CAMDEN, N.J. — To expand its U.S. snack sales, Campbell Soup Co. wants Goldfish to swim in a much bigger pond with Bolthouse baby carrots, Campbell’s soup and other non-traditional snacks that Americans occasionally consume in between — or instead of — meals throughout the day.
The strategic growth initiative targets the broader $125 billion snacking universe, which includes $89 billion in cookies, crackers and other conventional snacks as well as a $36 billion extended snack category. That mega-snack category is growing at a 3% rate, higher than for traditionally defined snacks, according to the company.
Specifically, Campbell Soup plans to leverage its expertise in snacking from its Pepperidge Farm and Global Biscuit and Snack business by overlaying it across its brands and overall product portfolio to create new “real snack” alternatives, said Carlos Abrams-Rivera, president, U.S. Biscuits and Bakery.
The emphasis is on not only snack products but also snacking behavior where a cup of soup serves as a snack, he added.
“We have a lot of knowledge about snacking that until now has benefited mostly our business in Pepperidge Farm,” Mr. Abrams-Rivera told Baking & Snack, sister publication of Food Business News, after unveiling the enterprise-wide snacking development plan during the company’s July 19 annual investors day meeting.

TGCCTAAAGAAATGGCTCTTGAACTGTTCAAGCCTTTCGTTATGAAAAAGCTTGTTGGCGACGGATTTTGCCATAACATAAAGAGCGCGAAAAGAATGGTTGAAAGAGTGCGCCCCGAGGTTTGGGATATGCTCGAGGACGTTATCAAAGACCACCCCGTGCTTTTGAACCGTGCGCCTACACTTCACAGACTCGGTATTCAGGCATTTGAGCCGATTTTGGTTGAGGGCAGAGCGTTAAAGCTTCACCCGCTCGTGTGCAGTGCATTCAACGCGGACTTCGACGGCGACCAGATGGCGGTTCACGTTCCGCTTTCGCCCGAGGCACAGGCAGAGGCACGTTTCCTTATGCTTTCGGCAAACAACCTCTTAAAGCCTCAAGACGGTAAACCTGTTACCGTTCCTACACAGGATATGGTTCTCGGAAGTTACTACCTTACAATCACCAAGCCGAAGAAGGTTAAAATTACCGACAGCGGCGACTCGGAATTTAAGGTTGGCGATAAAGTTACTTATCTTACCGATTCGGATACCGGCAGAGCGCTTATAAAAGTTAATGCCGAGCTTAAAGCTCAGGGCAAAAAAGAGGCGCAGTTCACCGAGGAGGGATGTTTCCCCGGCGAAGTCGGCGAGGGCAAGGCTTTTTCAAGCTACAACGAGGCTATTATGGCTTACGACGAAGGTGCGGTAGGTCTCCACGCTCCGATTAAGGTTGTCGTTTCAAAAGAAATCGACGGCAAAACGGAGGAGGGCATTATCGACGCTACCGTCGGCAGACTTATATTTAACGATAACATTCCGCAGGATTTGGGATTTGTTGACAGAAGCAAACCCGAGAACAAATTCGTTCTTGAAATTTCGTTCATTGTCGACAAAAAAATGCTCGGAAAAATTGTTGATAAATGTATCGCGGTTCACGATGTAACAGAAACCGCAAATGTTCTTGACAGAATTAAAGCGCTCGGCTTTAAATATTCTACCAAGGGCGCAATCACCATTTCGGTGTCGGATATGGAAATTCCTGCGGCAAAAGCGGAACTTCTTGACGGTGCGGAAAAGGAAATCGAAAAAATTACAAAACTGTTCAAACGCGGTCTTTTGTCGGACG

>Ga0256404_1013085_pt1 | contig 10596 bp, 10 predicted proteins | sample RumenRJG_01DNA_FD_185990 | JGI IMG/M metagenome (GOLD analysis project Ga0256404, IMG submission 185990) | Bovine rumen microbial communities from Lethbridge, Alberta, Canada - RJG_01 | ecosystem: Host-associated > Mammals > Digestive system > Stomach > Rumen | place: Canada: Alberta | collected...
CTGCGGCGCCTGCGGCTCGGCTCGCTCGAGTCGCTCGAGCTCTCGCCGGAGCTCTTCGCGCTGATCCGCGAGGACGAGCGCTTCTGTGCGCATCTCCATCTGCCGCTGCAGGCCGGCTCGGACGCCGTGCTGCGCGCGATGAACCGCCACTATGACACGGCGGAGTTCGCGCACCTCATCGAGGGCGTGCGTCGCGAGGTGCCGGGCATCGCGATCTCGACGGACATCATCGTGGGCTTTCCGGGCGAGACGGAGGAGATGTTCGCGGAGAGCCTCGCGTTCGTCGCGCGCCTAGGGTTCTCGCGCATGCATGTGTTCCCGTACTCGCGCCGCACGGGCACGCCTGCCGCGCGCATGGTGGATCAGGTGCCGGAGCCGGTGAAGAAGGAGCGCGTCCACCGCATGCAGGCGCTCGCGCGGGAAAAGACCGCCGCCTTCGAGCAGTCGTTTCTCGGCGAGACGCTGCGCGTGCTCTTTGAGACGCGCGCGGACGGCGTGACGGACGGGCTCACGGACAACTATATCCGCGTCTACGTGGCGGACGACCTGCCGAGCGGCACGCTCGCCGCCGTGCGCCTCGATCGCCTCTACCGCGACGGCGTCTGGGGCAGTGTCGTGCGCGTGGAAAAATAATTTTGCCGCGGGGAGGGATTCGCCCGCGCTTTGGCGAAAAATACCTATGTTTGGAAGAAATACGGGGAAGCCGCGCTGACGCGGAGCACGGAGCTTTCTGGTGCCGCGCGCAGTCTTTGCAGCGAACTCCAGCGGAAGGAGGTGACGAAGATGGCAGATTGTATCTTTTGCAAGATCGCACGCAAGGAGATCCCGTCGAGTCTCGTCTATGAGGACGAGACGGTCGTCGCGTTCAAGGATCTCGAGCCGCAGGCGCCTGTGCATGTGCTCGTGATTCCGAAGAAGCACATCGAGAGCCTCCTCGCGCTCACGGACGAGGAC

“What we have changed now is not only our incremental spending on kids mindful snacking but also a coordination across the entire company for us to share best practices and how to drive our capabilities across the entire company to drive snacking throughout broader pillars,” he added.
Campbell Soup is assembling a dedicated team that will coordinate with the company’s innovation center in Norwalk, Conn., to pursue new snack products and make them more accessible to consumers. Mr. Abrams-Rivera pointed out the announced initiative not only affects the company internally but also external developments such as partnerships, joint ventures and future merger and acquisition activity going forward. It’s projected to garner $200 million in additional top-line sales over the next five years for Campbell Soup’s U.S. business.
To support the strategic growth plan, Campbell Soup conducted extensive research on consumer snacking habits and how they will affect future innovation in a constantly changing competitive environment.
“What we have learned is that we can better define consumers by the choices that they’re making instead of their age,” Mr. Abrams-Rivera said.